Keogh, Fort Custer & Fort Buford
  – October - Popular River & Fort Buford
   1881 - Private & NPR Contracts
• Steam boating on the Yellowstone River
  essentially came to a close, with the hauling of
  materials for NPR.
• The Eclipse made one trip, the General Terry
  one trip, and the F. Y. Batchelor made four
  short trips, its last being to Junction City.
   1881 - Private & NPR Contracts
• Some minor sightseeing excursions were made
  near the mouth of the Yellowstone from 1881
  until about 1910.
• No recorded materials
   1882 - Private & NPR Contracts
• Deliveries in 1882 were:
  – April      Little Muddy, Fort Buford,
               Miles City (beer delivery)
  – June       Fort Buford, Popular River, Wolf
• T.C. Power used the NPR for shipments to his
  Benton-Billings freight line. Business was so
  profitable that he moved his warehouses to
  Billings to better serve the storage needs.
   1882 - Private & NPR Contracts
• FY Batchelor made it as far as Pease Bottom (12
  miles below Junction City, its last destination)
  and had to wait until spring 1883 to return.
• Northern Pacific #2 (NPR tender @ Big Horn)
  provided materials and support
   1882 - Private & NPR Contracts
• Supplies were delivered to various places
  where Military personnel guarding the
  summer track construction (Batchelor)
• Once a week supplies were delivered to
  – Heman Clark’s waterworks (Batchelor)
  – Winston Company (St Paul track laying
     1883 - Travel is about to Stop
• No steamboat trips up the Yellowstone; all were
  on the Missouri
• The NPR made a special contract with the two
  foremost remaining steamboat companies
  – Fort Benton Transportation Company (Owned by TC
    Power, organized in 1875)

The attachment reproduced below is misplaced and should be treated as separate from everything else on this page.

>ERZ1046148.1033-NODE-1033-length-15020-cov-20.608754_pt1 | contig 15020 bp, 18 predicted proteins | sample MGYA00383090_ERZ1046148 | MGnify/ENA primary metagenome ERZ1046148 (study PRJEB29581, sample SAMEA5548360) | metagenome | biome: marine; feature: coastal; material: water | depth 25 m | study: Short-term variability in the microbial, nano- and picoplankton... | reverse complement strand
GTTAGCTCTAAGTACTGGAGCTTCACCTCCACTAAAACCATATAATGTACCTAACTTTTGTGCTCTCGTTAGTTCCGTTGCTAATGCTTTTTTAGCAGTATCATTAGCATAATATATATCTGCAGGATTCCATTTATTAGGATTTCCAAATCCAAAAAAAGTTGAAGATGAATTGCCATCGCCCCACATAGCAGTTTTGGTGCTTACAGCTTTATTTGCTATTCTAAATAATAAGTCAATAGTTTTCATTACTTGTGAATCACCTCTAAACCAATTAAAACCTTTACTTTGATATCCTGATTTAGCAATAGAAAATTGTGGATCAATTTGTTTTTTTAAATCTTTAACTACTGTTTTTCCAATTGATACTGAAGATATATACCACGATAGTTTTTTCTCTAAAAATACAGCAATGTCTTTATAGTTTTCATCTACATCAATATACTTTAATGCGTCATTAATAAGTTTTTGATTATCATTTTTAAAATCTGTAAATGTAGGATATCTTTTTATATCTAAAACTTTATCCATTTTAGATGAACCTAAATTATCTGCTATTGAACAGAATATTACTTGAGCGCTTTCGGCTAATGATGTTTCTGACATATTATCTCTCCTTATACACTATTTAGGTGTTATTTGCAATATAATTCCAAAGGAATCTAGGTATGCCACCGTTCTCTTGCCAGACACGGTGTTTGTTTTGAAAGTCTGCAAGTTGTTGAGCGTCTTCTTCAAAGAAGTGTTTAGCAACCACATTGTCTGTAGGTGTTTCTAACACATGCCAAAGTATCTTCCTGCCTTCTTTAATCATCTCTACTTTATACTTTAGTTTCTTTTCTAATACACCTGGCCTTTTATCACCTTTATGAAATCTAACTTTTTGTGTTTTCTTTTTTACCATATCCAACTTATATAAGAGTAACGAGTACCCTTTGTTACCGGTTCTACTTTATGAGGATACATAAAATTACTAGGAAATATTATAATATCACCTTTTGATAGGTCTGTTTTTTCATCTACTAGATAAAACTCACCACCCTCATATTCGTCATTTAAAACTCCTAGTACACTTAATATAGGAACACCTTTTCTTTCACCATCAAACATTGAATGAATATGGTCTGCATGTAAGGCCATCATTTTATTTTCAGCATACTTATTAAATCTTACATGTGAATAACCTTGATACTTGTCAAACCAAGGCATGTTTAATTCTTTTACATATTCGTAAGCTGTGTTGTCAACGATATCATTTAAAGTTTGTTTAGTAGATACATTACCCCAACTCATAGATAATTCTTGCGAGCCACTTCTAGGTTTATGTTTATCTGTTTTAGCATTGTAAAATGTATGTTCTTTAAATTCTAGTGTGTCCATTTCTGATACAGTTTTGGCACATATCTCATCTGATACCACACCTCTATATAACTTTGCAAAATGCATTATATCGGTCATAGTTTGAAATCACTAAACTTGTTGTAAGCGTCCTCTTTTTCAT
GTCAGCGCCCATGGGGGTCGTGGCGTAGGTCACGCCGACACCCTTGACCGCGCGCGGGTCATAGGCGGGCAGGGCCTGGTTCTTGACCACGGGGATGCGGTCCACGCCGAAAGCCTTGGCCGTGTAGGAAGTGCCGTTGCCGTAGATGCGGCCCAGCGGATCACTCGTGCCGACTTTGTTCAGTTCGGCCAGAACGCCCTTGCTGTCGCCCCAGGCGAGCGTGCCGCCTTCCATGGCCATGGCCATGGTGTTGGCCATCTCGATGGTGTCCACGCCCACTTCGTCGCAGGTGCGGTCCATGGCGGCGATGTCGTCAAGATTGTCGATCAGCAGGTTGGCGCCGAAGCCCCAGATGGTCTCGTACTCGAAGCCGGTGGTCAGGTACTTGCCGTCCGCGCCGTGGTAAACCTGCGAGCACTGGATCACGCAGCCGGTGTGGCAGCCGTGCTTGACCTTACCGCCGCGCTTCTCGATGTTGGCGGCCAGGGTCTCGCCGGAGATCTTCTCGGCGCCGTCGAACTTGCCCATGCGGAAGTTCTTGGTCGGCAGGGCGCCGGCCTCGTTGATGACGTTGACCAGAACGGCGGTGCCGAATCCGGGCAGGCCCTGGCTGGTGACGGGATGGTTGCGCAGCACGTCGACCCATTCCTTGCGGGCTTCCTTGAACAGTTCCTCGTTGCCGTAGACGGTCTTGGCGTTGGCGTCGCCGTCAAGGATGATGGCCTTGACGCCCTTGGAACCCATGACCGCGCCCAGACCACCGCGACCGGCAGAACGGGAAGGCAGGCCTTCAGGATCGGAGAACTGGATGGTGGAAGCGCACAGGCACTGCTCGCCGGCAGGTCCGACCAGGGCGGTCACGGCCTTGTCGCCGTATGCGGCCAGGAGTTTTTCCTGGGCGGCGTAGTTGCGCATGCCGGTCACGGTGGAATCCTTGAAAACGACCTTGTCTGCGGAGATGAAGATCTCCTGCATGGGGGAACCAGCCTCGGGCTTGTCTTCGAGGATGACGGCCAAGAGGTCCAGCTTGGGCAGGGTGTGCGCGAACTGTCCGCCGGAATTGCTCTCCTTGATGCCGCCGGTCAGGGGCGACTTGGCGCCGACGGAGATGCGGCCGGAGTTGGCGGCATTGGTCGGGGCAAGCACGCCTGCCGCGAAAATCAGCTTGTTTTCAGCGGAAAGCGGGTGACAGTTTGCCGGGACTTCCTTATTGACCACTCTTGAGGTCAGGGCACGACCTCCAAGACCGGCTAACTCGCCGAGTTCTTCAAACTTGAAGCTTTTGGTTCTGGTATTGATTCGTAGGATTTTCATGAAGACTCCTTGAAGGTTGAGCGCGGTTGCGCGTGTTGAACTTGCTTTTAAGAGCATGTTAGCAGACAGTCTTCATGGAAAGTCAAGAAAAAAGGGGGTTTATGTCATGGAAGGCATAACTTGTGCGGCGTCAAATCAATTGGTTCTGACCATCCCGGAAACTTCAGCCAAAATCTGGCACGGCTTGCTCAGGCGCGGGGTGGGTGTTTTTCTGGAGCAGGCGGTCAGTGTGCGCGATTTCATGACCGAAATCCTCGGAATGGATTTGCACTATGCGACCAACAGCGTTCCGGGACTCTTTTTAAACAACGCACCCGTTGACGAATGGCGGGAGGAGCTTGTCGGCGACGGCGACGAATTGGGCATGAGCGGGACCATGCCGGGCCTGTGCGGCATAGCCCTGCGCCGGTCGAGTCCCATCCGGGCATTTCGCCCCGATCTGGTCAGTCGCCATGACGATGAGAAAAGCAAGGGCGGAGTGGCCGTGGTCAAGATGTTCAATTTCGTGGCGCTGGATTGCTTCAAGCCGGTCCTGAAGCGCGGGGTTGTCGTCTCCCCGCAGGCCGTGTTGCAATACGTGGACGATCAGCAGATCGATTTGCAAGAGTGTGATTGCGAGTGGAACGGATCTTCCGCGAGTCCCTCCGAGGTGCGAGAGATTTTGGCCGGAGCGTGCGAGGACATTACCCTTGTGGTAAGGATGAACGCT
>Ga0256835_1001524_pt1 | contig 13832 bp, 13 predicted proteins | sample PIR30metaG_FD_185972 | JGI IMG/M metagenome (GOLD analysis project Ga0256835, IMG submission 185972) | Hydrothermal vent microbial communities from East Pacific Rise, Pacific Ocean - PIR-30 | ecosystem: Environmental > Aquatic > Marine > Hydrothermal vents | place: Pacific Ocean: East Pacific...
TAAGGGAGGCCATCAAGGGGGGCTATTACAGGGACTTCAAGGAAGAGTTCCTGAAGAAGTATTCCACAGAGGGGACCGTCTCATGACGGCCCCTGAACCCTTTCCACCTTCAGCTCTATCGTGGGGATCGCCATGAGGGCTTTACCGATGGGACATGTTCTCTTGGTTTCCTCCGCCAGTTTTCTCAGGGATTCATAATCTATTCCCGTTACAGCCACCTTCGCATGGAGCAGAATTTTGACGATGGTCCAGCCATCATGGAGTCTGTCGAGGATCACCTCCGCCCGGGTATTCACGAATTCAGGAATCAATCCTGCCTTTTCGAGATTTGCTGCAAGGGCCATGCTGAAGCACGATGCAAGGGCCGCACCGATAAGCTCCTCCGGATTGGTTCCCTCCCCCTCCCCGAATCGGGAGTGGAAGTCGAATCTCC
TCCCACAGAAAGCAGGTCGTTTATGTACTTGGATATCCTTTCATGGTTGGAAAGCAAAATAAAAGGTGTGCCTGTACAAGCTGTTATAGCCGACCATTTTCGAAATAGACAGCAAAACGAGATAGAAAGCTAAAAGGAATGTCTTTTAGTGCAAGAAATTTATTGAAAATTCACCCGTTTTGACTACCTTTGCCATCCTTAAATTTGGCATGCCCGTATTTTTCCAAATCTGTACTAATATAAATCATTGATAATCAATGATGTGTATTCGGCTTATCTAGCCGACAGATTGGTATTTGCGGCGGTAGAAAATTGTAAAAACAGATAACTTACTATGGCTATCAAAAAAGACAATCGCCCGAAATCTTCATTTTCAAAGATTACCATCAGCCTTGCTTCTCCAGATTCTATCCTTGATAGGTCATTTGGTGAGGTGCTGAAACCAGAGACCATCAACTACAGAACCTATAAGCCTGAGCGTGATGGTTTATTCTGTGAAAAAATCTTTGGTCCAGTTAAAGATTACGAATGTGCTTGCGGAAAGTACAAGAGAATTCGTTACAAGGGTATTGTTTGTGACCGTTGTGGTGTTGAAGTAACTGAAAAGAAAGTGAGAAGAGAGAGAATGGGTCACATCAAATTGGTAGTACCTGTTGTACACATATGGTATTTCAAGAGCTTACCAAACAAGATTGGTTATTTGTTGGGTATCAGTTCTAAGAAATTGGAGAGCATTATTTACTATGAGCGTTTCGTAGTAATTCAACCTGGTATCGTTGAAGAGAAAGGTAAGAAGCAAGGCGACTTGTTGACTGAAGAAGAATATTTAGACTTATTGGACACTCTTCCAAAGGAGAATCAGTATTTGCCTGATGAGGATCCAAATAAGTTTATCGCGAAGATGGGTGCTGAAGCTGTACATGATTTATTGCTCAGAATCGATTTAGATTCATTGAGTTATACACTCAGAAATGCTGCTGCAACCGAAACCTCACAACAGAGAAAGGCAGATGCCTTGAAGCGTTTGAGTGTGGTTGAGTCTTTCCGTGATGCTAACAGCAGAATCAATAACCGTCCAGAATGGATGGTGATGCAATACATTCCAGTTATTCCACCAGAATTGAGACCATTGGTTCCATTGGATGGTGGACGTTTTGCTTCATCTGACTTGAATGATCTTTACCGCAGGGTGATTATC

– Missouri River Transportation Company (Owned by
       1883 - NPR Takes Over-1
• 1. Any imports or exports of points on the
  Missouri above Bismarck, which also had to be
  handled by the railroad, would be channeled
  through NPR.
• 2. The steamboat companies could not carry
  freight, which was delivered to the Missouri
  River below Bismarck.
• 3. The steamboat companies could not carry
  freight destined for points on the NPR line.
       1883 - NPR Takes Over-2
• 4. No steamboats would trade on the
  Yellowstone River, and:
• NPR would give the steamboat companies the
  benefit of reduced rates and rebates.
• All riverboat trade in the Yellowstone River
  Valley was eliminated.
          1906 - Restart of Trade
• Captain Grant Marsh carried concrete between
  Glendive and the Mondak Dam on the steamer
• July; he transported the Hon. Secretary of
  Interior, Mr. Garfield and Senators Dixon and
  Carter of Montana and their party, from
  Glendive, to the headgate of the irrigating ditch
  on the Expansion,
• All agreed that the navigation of the river should
  be conserved.
    1907 - Letter to Pres. Roosevelt
• From the 1906 meeting Captain Grant wrote a
  letter to President Roosevelt, protesting the
  potential damming of the Yellowstone.
• There are two versions:
  – His original, very short letter, recommending a bypass
    be created for boats (with a lock)
  – A large doctored one for human interest (combines all
    travels & all boats). Very entertaining!
Billings Broncs-Model by Kimmel
Butte - Ice Wreckage
Cheyenne - 1873
DeSmet-Date Unknown
        Expansion 1907
No details on
      F.Y. Batchelor 1878
180’x30’4’ Hold
Far West - Model by EJ Drown
    Far West-At Fort Lincoln

189’x33-1/2’x5’ hold ….20” draw empty
      Far West-Fort Lincoln

189’x33-1/2’x5’ hold ….20” draw empty
Parmly Billings Library

178’x31’x4-1/2’ hold ….20” draw empty
Josephine-NARA Sketch
Josephine - Passenger Ticket

 Shows Planned Boat to be a Side-Wheeler
Josephine in Dry Dock
Nellie Peck - on RR Tracks
Nellie Peck - 1872 at Fort Benton
Omega-Pierre Chateau’s Boat
Rosebud - 1898 with Troops

177’x31’x4’ hold ….
Rosebud - Loading Supplies
Rosebud - on Missouri
Wyoming - on Missouri
Yellowstone - Painting by Lucy